"insurrection" to describe Turner’s religious war against Cross Keys
slaveholders. Turner chose not to characterize that which he and others had done
by the legal term. Thus, Turner spoke incisively and truthfully when he said he
was not guilty of "insurrection."
"Insurrection" implies a revolt or a rebellion
against political authority. Turner’s Rebellion was only incidentally an
attack on political authority. Turner was not a proto-John Brown. His war had a
religious source, not a political one. Turner’s war had to do with the moral
world in which Christian slaves and Christian slaveholders interacted. Most
commentators on the deeds of Southampton, however, have tried to stuff Turner
into the Napoleonic or Toussaint L’Ouverture mold of "revolutionary"
Turner's objections to the term "insurrections" signaled, as the
rejection of July 4th signaled, to his reader that his war was
outside the traditional political arena. Turner rejected such political terms as
"insurgent," "insurrectionist," and
"revolutionary." Turner’s war was of a magnitude that such terms
failed to encompass the strivings of Christian slaves.
In the "Confessions," Turner turned his narration
immediately away from the tones of politics to those of religion and to the role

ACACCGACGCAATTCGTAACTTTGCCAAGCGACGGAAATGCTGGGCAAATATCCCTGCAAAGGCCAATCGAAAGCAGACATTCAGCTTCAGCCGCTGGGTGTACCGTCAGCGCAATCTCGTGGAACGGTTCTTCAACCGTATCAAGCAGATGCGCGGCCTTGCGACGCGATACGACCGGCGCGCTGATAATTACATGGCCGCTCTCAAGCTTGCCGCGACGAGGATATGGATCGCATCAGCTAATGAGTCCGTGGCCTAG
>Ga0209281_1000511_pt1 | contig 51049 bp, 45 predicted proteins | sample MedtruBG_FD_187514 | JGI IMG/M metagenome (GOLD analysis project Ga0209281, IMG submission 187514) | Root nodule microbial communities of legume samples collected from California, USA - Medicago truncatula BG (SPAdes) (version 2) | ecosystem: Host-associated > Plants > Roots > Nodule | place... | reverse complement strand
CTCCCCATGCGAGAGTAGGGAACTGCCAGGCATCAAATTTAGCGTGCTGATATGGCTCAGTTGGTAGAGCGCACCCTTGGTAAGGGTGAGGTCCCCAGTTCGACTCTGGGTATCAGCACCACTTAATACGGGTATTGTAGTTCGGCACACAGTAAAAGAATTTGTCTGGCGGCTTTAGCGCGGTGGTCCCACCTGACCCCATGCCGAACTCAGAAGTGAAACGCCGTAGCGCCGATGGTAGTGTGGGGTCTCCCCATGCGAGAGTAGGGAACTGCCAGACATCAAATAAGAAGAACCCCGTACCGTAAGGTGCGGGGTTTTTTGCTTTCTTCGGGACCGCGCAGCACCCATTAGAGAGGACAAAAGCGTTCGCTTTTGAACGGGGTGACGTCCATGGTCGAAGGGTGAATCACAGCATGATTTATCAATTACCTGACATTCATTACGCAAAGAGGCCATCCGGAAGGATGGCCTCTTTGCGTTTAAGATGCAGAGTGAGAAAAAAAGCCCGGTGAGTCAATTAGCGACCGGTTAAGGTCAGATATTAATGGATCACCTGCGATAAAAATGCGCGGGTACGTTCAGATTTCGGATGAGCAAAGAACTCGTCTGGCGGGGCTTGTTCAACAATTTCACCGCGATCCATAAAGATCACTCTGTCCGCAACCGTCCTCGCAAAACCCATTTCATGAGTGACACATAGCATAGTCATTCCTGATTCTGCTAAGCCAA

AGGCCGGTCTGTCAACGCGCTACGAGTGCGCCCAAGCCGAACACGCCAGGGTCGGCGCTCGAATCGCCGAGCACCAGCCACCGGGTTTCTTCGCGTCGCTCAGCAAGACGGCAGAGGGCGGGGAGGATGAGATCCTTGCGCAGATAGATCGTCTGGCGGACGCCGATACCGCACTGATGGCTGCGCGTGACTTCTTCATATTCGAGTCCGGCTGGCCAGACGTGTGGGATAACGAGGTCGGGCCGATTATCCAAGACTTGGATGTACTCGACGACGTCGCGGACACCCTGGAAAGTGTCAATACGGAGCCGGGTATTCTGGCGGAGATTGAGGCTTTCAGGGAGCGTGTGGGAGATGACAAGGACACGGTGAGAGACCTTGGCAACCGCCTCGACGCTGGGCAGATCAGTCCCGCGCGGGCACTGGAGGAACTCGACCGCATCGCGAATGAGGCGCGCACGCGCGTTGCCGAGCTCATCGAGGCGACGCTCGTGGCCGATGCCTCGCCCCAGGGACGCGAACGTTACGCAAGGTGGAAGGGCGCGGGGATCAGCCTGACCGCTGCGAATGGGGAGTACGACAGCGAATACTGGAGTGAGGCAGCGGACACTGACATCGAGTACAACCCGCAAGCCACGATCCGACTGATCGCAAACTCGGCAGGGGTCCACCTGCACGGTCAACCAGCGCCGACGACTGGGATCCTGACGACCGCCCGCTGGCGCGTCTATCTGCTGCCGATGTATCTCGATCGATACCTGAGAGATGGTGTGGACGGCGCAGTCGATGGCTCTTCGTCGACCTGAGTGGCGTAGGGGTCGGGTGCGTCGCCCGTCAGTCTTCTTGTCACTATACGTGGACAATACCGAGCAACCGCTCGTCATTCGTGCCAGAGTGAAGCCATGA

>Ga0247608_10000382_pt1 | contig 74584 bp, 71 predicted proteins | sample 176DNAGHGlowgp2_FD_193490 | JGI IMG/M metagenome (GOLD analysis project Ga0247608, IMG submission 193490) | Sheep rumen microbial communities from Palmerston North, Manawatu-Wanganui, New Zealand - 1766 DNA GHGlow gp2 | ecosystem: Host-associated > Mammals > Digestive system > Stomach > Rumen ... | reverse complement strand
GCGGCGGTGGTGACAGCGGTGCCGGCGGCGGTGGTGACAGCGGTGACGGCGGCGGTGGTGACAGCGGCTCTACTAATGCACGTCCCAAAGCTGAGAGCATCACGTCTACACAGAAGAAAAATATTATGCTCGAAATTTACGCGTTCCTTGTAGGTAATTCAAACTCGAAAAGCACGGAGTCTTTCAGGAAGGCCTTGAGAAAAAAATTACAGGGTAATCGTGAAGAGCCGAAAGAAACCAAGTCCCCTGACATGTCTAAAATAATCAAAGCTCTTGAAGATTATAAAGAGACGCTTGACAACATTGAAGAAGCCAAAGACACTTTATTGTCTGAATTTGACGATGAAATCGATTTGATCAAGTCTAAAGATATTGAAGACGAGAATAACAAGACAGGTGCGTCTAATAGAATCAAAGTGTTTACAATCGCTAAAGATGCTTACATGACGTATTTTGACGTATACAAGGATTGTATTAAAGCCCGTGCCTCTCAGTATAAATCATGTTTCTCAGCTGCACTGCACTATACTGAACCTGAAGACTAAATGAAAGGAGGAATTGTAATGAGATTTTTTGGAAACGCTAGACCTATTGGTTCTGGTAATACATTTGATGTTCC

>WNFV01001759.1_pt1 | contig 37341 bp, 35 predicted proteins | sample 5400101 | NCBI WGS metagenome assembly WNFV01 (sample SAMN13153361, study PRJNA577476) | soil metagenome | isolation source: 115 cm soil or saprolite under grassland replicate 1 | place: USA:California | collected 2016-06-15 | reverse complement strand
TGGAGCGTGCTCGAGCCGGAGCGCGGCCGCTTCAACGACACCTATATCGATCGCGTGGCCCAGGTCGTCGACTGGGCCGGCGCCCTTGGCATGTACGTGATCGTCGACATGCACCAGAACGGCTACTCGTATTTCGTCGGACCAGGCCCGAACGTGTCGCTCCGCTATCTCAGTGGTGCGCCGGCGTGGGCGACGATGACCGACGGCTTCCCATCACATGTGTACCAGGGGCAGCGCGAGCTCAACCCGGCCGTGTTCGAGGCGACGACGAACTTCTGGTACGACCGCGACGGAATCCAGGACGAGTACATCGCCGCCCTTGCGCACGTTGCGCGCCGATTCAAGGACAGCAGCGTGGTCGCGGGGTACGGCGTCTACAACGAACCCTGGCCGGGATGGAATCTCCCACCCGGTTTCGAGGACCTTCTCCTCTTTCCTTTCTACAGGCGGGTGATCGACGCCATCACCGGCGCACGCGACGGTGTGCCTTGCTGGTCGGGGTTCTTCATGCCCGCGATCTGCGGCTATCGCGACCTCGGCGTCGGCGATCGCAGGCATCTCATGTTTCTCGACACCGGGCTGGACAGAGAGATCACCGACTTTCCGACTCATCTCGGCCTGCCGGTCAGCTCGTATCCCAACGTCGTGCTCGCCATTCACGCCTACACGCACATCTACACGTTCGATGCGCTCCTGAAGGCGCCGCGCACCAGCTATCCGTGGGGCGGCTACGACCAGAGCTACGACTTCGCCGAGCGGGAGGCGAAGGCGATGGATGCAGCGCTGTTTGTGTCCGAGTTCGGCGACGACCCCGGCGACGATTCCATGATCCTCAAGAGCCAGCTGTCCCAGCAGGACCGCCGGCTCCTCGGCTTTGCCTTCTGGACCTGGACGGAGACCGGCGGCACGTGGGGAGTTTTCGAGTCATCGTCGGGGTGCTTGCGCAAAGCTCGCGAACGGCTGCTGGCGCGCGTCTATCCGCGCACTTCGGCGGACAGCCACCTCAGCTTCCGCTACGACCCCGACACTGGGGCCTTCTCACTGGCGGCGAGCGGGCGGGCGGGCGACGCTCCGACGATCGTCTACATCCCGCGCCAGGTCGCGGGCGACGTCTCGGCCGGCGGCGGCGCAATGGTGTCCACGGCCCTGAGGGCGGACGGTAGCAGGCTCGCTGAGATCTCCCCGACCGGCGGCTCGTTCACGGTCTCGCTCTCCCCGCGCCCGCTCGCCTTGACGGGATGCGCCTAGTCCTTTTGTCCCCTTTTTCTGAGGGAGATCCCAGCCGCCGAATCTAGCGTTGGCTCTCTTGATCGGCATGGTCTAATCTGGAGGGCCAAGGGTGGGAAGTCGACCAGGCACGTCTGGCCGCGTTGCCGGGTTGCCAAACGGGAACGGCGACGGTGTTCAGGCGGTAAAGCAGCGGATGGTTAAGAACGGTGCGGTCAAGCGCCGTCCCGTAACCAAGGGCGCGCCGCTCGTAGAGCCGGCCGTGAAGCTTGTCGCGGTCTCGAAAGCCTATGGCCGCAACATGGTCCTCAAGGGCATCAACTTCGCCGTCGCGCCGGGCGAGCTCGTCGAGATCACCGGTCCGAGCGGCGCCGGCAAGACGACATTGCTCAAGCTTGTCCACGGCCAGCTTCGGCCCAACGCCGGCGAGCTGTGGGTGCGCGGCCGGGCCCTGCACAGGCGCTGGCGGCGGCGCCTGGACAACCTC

played by the divine in his birth. What Gray called "insurrection,"
Turner offered such terms as "great promise," "great
purpose," "fight the Serpent," "great work," and
"work of death." In Turner’s lexicon, these were religious terms.
Clearly, Turner did not use the term "holy war." But that is indeed
the implication of his narrative. Clearly, he believed he operated under divine
sanction. The general view, however, continues to be that Turner was driven
unconsciously by material external forces— political, economic, social,
international (Aptheker, pp. 7-32).
Though negative materialistic factors existed, Turner used
none of these as a means to explain the "history" of the
"insurrection." As far as we know Turner was willing to accommodate
slavery in the Pauline sense. Turner’s primary impulse was a moral and ethical
one. Clearly, in the "Confessions," the recurring underlying question
that Turner posed was, What is just and Christian?
Slaveholders in Cross Keys
had perverted the new covenant of Christ, committing intolerable abominations.
From his religious perspective God was indeed just. As an ascetic, Turner wanted
no compromise with the Law, the Ten Commandments. He felt no guilt for the
sacrifice God required of him. For he who "loses his life for [Christ] sake
and for the Gospels’ sake will save it" (Mark 8.34-38).
* * *
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Blacks in Hispanic Literature is a
collection of fourteen essays by scholars and
creative writers from Africa and the Americas.
Called one of two significant critical works on
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Carter G. Woodson and
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collaborative text set the tone for later
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update15 December 2011